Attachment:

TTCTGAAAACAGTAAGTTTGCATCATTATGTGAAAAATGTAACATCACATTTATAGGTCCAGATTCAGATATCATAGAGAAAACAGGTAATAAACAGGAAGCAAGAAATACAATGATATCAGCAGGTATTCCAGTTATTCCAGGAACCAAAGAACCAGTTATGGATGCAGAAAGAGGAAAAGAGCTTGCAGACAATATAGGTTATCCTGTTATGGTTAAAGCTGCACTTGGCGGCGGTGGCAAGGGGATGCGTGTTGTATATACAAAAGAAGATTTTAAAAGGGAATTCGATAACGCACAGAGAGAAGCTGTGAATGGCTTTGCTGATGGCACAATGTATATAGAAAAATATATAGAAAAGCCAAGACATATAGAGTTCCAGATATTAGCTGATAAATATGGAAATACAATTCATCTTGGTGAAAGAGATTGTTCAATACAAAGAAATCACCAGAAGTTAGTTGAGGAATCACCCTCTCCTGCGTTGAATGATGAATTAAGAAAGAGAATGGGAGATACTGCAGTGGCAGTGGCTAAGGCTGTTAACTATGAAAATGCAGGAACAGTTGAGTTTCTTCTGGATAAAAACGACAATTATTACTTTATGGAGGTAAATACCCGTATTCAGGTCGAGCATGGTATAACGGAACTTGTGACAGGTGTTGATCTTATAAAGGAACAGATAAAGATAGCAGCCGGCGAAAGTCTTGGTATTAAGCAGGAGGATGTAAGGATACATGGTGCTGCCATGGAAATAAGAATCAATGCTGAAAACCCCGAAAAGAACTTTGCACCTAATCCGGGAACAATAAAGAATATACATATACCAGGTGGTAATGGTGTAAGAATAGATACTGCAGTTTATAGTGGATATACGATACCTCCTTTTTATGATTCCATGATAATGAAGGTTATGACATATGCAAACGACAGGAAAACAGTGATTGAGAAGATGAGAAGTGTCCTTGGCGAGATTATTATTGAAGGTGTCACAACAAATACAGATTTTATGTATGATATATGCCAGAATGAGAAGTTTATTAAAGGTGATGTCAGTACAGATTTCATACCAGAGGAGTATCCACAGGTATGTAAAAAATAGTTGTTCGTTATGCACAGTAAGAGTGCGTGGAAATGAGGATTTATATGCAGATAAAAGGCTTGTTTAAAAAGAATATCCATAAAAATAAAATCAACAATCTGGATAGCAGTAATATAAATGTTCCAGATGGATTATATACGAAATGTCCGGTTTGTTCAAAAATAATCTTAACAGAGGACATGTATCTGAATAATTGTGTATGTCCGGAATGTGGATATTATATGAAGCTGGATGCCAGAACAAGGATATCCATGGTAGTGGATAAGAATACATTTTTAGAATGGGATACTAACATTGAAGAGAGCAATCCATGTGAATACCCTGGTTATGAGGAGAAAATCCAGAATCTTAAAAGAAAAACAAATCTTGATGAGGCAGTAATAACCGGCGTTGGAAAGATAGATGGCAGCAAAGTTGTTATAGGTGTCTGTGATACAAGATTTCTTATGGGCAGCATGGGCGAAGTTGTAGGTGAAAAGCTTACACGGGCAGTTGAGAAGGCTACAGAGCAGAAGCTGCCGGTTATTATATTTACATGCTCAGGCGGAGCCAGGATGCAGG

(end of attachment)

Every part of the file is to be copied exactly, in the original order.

TTCTGAAAACAGTAAGTTTGCATCATTATGTGAAAAATGTAACATCACATTTATAGGTCCAGATTCAGATATCATAGAGAAAACAGGTAATAAACAGGAAGCAAGAAATACAATGATATCAGCAGGTATTCCAGTTATTCCAGGAACCAAAGAACCAGTTATGGATGCAGAAAGAGGAAAAGAGCTTGCAGACAATATAGGTTATCCTGTTATGGTTAAAGCTGCACTTGGCGGCGGTGGCAAGGGGATGCGTGTTGTATATACAAAAGAAGATTTTAAAAGGGAATTCGATAACGCACAGAGAGAAGCTGTGAATGGCTTTGCTGATGGCACAATGTATATAGAAAAATATATAGAAAAGCCAAGACATATAGAGTTCCAGATATTAGCTGATAAATATGGAAATACAATTCATCTTGGTGAAAGAGATTGTTCAATACAAAGAAATCACCAGAAGTTAGTTGAGGAATCACCCTCTCCTGCGTTGAATGATGAATTAAGAAAGAGAATGGGAGATACTGCAGTGGCAGTGGCTAAGGCTGTTAACTATGAAAATGCAGGAACAGTTGAGTTTCTTCTGGATAAAAACGACAATTATTACTTTATGGAGGTAAATACCCGTATTCAGGTCGAGCATGGTATAACGGAACTTGTGACAGGTGTTGATCTTATAAAGGAACAGATAAAGATAGCAGCCGGCGAAAGTCTTGGTATTAAGCAGGAGGATGTAAGGATACATGGTGCTGCCATGGAAATAAGAATCAATGCTGAAAACCCCGAAAAGAACTTTGCACCTAATCCGGGAACAATAAAGAATATACATATACCAGGTGGTAATGGTGTAAGAATAGATACTGCAGTTTATAGTGGATATACGATACCTCCTTTTTATGATTCCATGATAATGAAGGTTATGACATATGCAAACGACAGGAAAACAGTGATTGAGAAGATGAGAAGTGTCCTTGGCGAGATTATTATTGAAGGTGTCACAACAAATACAGATTTTATGTATGATATATGCCAGAATGAGAAGTTTATTAAAGGTGATGTCAGTACAGATTTCATACCAGAGGAGTATCCACAGGTATGTAAAAAATAGTTGTTCGTTATGCACAGTAAGAGTGCGTGGAAATGAGGATTTATATGCAGATAAAAGGCTTGTTTAAAAAGAATATCCATAAAAATAAAATCAACAATCTGGATAGCAGTAATATAAATGTTCCAGATGGATTATATACGAAATGTCCGGTTTGTTCAAAAATAATCTTAACAGAGGACATGTATCTGAATAATTGTGTATGTCCGGAATGTGGATATTATATGAAGCTGGATGCCAGAACAAGGATATCCATGGTAGTGGATAAGAATACATTTTTAGAATGGGATACTAACATTGAAGAGAGCAATCCATGTGAATACCCTGGTTATGAGGAGAAAATCCAGAATCTTAAAAGAAAAACAAATCTTGATGAGGCAGTAATAACCGGCGTTGGAAAGATAGATGGCAGCAAAGTTGTTATAGGTGTCTGTGATACAAGATTTCTTATGGGCAGCATGGGCGAAGTTGTAGGTGAAAAGCTTACACGGGCAGTTGAGAAGGCTACAGAGCAGAAGCTGCCGGTTATTATATTTACATGCTCAGGCGGAGCCAGGATGCAGG